August 21, 2017

Partnership Deed, Advantages, Disadvantages & Dissolution

August 21, 2017

Partnership is an agreement between two or more persons to carry on a business for profit as co-owners. It is the second commonest form of business after sole proprietorship. It must have at least two partners. In ordinary business the maximum number of partners is twenty. In case of banking, the partners limit is only ten.


In this article we will discuss the following.

1. Contents of partnership agreement.

2. Advantages of partnership

3. Disadvantages of partnership.

4. Dissolution of partnership.

5. Dissolution of partnership firm.

6. Kinds of partners.

7. Rights of partners.

8. Duties of partners.

Partnership Agreement

Partnership agreement includes all the terms and conditions agreed by the partners to run a business as co-owners for profit. It may be written or oral.  It may also be referred to as articles of partnership.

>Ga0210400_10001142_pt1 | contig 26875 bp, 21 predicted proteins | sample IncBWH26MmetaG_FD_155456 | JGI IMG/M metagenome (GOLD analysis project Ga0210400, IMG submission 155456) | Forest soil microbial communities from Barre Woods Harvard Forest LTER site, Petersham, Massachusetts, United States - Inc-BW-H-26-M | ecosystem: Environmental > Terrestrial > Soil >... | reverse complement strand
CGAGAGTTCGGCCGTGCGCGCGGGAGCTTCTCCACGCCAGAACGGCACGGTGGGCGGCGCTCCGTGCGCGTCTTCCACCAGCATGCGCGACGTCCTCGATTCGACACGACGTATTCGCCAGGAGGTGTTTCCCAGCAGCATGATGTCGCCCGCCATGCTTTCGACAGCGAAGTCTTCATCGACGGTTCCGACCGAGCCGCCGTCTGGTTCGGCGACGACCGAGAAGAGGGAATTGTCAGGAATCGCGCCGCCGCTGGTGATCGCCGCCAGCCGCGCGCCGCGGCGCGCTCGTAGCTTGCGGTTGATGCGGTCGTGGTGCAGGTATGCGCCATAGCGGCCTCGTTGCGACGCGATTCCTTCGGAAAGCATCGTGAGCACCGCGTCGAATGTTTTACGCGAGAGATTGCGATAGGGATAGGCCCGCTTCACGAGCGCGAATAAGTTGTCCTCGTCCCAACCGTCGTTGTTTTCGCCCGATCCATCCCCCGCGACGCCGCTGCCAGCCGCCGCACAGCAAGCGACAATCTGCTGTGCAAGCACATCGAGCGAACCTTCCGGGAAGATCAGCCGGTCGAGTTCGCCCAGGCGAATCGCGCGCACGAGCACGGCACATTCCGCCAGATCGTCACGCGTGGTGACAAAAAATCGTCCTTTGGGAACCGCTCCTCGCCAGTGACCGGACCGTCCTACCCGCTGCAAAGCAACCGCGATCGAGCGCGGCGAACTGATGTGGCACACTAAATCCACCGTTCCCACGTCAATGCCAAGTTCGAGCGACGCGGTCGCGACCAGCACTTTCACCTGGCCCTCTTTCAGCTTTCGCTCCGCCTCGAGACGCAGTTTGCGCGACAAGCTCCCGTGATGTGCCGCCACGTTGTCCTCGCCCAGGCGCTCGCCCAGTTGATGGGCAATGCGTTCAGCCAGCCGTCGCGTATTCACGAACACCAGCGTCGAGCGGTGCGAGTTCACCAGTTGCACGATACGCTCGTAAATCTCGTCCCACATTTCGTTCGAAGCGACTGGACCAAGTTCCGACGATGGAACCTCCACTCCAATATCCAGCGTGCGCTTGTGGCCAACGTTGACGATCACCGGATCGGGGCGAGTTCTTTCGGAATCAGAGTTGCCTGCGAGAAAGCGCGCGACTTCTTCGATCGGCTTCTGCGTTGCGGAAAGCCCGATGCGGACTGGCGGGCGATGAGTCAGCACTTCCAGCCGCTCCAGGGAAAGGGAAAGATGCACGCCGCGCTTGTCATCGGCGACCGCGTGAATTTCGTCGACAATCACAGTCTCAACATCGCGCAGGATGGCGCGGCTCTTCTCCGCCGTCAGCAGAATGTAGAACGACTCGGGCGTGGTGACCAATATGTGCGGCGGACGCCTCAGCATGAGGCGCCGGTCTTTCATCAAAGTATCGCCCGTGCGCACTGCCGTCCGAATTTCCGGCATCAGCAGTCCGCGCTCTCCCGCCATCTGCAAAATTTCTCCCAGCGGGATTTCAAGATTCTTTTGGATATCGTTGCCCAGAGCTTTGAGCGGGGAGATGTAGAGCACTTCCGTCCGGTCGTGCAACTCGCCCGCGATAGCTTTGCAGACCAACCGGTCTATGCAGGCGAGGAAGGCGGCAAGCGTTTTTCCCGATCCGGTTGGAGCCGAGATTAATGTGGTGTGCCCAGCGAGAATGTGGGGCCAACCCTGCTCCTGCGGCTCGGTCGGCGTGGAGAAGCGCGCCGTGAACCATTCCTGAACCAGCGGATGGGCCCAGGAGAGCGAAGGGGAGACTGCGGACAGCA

The contents of partnership agreement are following. 

1. The name and place of the business.

2. Names and addresses of partners.

3.  The nature of business.

4. The amount of capital invested by each partner.

5. The duties, rights, and obligations of partners.

6. The life of business.

7. The profit and losses sharing ratio of partners.

8. Method of admission of a new partner.

9. Procedure of retirement of a new partner.

10. A provision of dissolution of the firm.

11. Settlement of disputes among partners.

12. Determination of goodwill.

13. The rate of interest on capital.

14. The rate of interest on loan.

15. Depreciation method.

16. Inventory valuation method. 

17. Determination of financial year.

18. The method of preparing of books of accounts.

19. Audit of books of accounts.

20. Advance to partners.

21. Advance from partners.

Advantages of Partnership

. Large Capital
Here capital contribution is higher than sole proprietorship, because partnership is formed by two or more persons.  Also capital can be increased by admission of new partners.

2. Greater Borrowing Capacity
The liability of partners is unlimited. Therefore, the creditors do not feel unsecure while providing credit to partnership firm.